Once again we must feel sorry for the Egyptians. What has this tribal God of the children of Israel got to do with them? Nothing, it seems. He is their enemy. He fights against them to save the Hebrews and to manifest his power and glory to them. There is a triumph, but at their expense.
For Jesus, by contrast, anyone who does the will of his Father is his 'brother and sister and mother'. He offers a new basis for relationships, a new kind of family, a new kind of society. It is no longer racial or national or ethnic differences and interests that set criteria for belonging. As Paul says later, there is no longer Jew or Gentile, male or female, slave or free. Our citizenship is now elsewhere, the equality we share established on a completely new foundation. The Father of Jesus, seen in the fuller light of the revelation brought by the Son, is the God of all people.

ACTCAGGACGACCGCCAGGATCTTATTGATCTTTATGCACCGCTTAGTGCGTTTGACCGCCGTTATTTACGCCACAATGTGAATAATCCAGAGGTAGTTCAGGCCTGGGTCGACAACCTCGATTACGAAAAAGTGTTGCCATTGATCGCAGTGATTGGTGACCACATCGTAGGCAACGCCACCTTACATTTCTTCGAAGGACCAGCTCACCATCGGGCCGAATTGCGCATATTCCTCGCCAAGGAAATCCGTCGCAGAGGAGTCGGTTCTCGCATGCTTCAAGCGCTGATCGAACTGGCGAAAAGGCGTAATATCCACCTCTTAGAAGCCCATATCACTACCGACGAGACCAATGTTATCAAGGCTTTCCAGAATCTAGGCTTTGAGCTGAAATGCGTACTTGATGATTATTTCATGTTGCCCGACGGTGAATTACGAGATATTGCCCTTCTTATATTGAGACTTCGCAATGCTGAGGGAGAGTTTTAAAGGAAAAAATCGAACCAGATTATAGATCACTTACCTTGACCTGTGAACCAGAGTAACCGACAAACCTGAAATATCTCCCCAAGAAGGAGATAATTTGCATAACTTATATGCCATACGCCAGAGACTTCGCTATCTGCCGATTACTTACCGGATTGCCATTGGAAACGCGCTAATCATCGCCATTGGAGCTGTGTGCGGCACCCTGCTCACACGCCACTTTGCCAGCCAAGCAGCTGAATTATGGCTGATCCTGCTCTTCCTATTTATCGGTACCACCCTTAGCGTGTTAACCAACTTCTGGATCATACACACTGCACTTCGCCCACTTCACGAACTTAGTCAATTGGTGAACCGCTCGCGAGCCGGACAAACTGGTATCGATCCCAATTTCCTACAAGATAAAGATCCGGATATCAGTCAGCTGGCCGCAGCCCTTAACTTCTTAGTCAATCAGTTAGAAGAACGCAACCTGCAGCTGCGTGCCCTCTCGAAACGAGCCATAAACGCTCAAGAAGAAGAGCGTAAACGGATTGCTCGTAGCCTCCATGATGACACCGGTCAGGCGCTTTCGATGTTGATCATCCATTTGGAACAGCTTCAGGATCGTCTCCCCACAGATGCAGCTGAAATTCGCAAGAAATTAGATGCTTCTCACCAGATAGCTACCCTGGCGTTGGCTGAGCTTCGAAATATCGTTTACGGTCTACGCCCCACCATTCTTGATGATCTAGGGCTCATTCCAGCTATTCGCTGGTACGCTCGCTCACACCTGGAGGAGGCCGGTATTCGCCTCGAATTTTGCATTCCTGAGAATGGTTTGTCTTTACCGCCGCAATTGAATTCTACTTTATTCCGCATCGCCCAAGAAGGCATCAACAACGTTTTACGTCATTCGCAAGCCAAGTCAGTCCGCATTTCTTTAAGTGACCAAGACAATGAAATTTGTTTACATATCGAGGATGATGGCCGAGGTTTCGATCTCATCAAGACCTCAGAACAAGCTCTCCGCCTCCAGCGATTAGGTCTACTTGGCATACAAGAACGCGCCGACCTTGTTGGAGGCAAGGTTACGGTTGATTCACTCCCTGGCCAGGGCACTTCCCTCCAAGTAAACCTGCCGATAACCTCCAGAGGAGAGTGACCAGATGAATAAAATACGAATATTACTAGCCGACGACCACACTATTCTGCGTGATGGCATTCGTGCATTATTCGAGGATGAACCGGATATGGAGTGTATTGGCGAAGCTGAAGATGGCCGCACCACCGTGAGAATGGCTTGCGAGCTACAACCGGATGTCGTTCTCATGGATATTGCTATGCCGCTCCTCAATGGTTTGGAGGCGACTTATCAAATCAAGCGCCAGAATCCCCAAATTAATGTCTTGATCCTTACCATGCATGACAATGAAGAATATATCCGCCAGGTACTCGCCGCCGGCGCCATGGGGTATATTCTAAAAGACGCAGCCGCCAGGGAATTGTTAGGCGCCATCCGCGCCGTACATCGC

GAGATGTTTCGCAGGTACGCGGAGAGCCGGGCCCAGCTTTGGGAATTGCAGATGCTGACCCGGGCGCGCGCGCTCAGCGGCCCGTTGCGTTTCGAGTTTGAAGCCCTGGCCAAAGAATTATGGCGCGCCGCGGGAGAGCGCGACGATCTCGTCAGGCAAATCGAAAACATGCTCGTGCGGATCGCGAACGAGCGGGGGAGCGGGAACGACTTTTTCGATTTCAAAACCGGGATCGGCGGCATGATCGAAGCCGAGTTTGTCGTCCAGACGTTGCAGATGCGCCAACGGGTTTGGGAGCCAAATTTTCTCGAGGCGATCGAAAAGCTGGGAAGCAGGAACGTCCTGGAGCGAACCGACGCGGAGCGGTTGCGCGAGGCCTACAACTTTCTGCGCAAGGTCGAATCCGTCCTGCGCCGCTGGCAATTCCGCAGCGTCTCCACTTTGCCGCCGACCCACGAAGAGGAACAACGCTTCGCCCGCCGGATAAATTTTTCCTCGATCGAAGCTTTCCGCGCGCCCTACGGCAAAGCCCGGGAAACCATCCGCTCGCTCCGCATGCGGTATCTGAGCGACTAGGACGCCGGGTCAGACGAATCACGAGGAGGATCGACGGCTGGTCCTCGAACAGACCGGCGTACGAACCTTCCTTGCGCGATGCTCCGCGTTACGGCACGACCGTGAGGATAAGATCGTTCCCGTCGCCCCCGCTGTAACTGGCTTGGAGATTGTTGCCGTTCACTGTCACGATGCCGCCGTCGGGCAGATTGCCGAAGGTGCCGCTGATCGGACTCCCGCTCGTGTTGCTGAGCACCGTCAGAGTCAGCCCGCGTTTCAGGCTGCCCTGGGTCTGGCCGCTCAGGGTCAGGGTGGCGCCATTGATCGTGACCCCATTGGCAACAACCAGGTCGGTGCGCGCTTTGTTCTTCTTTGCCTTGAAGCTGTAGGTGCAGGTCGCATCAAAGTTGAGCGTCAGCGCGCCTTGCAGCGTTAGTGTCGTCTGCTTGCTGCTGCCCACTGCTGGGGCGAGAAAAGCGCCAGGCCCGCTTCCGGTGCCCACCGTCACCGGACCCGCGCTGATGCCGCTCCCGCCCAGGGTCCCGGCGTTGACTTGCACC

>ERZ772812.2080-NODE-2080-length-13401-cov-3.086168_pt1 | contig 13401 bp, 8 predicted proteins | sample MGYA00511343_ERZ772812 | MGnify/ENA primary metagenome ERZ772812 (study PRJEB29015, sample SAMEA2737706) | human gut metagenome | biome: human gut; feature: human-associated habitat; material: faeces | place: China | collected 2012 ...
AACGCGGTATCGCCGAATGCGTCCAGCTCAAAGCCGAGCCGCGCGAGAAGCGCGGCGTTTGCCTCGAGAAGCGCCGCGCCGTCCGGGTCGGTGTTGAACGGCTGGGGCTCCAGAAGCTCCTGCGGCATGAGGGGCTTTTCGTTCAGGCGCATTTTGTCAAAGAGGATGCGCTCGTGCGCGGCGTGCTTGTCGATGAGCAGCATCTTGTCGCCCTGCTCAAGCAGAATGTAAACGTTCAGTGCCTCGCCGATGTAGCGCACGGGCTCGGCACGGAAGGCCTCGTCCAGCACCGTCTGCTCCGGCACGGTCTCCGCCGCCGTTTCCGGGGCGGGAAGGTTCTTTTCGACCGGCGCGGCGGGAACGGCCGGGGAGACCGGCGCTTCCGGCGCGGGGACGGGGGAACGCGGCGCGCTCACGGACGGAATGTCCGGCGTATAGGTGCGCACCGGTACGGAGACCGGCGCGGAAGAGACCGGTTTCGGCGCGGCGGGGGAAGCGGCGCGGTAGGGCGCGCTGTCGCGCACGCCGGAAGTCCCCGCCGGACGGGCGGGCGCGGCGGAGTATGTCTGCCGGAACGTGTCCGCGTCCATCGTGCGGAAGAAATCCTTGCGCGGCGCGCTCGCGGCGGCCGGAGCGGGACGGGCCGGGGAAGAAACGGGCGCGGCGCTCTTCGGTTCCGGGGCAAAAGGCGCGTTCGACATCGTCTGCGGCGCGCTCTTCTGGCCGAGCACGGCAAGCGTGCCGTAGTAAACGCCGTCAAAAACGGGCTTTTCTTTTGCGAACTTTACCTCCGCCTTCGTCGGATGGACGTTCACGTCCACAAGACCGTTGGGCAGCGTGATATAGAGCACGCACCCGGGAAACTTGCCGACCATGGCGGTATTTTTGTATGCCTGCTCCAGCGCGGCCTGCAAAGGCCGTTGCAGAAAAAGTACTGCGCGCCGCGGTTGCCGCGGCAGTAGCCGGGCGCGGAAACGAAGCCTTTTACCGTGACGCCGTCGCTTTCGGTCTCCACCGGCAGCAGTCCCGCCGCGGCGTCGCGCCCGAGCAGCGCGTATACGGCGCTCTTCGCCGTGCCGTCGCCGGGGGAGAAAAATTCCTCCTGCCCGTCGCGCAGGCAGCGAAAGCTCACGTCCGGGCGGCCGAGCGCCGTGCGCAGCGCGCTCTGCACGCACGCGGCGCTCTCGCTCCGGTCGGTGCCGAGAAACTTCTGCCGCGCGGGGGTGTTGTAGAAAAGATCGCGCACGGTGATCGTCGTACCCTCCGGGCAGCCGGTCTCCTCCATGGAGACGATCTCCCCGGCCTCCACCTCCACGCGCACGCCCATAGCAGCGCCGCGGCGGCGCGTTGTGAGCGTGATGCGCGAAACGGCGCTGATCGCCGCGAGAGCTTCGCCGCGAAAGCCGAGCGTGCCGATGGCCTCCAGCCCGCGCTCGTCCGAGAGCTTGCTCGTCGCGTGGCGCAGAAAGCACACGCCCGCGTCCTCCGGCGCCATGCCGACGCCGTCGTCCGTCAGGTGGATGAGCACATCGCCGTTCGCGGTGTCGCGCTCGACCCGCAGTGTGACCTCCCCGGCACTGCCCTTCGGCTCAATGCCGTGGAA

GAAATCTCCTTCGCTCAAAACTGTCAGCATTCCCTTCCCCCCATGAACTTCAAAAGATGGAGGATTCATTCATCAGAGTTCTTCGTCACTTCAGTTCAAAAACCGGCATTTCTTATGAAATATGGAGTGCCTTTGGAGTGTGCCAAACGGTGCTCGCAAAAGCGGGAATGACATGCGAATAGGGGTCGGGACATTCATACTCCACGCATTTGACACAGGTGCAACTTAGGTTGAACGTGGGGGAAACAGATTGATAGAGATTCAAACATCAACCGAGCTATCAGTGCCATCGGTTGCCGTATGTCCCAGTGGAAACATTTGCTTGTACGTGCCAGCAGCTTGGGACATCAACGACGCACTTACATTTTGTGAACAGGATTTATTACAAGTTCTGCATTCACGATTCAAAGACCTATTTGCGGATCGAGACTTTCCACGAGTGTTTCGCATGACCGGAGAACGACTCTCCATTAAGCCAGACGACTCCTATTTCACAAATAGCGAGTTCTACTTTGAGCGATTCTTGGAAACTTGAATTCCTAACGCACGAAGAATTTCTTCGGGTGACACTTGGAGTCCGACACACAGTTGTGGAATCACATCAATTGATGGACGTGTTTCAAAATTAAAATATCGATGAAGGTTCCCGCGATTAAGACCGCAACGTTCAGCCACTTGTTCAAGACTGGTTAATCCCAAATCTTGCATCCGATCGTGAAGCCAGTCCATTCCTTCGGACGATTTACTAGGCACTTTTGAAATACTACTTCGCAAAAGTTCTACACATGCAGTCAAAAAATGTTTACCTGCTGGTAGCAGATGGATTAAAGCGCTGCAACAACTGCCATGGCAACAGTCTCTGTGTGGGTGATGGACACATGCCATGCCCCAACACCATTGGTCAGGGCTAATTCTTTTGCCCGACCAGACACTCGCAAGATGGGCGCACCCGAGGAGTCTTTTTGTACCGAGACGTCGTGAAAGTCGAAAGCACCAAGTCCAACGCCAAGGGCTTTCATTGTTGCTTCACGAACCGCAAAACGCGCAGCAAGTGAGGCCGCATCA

There is a second link between the two readings today: 'Moses stretched out his hand and said ...'; 'Jesus stretched out his hand and said ...'. Moses is the messiah (to use a later term), the saviour of the people, leading them out of slavery and on towards the promised land. Jesus is the new Moses come to lead all people, through the passing over that is his death and resurrection, on towards the promised kingdom.
Stretching out his hands in a sign of power and authority, Moses divides the waters of the Red Sea so that the people can cross over in safety. Stretching out his hands in a sign of power and authority, Jesus includes in his embrace all those who do the will of his Father. Later, stretching out his hands in a sign of obedience and submission to the Father's will, he embraces the cross, the means by which he gathers to himself a people from east and west, north and south. Lifted up from the earth, he draws all people to himself, and to the Father.